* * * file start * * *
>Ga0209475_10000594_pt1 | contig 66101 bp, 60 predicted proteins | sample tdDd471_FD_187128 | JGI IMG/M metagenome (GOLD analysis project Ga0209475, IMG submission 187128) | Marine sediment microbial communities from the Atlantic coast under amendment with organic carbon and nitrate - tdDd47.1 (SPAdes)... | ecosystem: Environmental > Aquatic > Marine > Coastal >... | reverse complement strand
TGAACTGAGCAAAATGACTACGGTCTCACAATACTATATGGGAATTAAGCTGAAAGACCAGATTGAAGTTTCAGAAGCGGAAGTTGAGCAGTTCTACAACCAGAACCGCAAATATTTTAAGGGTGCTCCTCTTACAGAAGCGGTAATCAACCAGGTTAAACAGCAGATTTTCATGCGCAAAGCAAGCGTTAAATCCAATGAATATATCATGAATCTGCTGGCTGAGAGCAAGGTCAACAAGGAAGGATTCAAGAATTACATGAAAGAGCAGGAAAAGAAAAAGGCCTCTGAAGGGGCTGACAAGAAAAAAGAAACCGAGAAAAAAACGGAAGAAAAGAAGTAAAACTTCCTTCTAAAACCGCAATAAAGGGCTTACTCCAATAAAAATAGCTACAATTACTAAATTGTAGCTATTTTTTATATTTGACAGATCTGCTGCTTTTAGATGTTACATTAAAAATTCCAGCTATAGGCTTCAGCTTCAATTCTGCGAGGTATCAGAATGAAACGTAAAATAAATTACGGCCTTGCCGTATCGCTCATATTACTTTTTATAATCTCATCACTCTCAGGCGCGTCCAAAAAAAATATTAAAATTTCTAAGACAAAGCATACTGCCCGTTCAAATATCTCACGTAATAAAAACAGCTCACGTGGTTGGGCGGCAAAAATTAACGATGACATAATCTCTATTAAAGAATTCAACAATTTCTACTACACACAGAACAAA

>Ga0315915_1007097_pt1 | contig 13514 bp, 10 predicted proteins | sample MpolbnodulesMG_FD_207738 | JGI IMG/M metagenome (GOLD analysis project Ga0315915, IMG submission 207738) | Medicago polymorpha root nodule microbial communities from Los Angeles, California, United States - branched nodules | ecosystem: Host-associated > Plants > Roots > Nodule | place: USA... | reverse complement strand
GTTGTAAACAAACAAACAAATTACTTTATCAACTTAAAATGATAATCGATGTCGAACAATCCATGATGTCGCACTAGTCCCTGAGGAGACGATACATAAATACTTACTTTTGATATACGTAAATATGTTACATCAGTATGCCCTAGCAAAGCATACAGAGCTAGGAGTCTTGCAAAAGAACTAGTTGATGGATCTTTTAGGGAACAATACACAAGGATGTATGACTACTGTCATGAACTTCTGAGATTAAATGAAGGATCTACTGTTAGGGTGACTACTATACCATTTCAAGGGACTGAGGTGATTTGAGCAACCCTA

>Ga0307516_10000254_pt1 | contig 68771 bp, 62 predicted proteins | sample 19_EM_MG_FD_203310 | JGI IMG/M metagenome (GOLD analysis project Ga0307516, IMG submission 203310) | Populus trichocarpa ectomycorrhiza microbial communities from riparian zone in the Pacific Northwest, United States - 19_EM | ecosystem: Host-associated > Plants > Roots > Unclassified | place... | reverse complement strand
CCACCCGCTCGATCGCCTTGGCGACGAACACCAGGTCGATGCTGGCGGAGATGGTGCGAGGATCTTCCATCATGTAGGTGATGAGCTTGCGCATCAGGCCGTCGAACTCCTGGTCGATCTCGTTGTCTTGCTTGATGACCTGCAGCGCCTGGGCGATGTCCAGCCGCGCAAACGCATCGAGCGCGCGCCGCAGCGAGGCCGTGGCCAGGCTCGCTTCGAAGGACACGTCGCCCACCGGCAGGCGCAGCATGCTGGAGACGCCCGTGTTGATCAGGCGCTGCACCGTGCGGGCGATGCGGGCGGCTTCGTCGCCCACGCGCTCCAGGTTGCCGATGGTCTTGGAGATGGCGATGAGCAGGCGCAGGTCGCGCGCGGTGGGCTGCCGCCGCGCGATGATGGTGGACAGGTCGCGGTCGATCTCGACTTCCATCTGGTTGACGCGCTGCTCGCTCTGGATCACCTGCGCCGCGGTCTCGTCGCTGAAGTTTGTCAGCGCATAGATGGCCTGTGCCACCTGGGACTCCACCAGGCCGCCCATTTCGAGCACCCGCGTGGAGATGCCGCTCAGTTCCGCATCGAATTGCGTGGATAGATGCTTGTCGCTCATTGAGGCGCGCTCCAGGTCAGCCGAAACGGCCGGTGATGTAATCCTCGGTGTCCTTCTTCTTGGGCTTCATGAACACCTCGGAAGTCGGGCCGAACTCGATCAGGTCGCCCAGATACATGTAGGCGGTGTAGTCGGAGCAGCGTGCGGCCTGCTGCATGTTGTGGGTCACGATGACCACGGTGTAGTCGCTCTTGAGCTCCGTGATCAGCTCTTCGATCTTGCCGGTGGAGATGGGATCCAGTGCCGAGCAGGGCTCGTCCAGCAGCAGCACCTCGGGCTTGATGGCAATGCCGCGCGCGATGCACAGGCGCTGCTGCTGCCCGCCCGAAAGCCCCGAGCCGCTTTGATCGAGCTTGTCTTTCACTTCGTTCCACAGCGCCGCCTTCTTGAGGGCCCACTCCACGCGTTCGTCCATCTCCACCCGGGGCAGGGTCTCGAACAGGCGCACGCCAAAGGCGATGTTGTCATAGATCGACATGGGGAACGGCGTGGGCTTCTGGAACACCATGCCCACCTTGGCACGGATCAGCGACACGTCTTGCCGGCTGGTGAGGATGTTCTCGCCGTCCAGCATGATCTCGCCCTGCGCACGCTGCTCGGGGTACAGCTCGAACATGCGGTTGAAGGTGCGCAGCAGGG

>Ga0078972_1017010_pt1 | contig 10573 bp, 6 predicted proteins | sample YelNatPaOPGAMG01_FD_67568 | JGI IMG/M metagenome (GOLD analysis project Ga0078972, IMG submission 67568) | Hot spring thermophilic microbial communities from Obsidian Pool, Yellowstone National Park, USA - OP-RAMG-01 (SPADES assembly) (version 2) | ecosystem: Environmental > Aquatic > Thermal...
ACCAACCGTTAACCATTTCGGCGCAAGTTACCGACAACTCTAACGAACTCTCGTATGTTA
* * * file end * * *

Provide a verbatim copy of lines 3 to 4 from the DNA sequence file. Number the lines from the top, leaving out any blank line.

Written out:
>Ga0315915_1007097_pt1 | contig 13514 bp, 10 predicted proteins | sample MpolbnodulesMG_FD_207738 | JGI IMG/M metagenome (GOLD analysis project Ga0315915, IMG submission 207738) | Medicago polymorpha root nodule microbial communities from Los Angeles, California, United States - branched nodules | ecosystem: Host-associated > Plants > Roots > Nodule | place: USA... | reverse complement strand
GTTGTAAACAAACAAACAAATTACTTTATCAACTTAAAATGATAATCGATGTCGAACAATCCATGATGTCGCACTAGTCCCTGAGGAGACGATACATAAATACTTACTTTTGATATACGTAAATATGTTACATCAGTATGCCCTAGCAAAGCATACAGAGCTAGGAGTCTTGCAAAAGAACTAGTTGATGGATCTTTTAGGGAACAATACACAAGGATGTATGACTACTGTCATGAACTTCTGAGATTAAATGAAGGATCTACTGTTAGGGTGACTACTATACCATTTCAAGGGACTGAGGTGATTTGAGCAACCCTA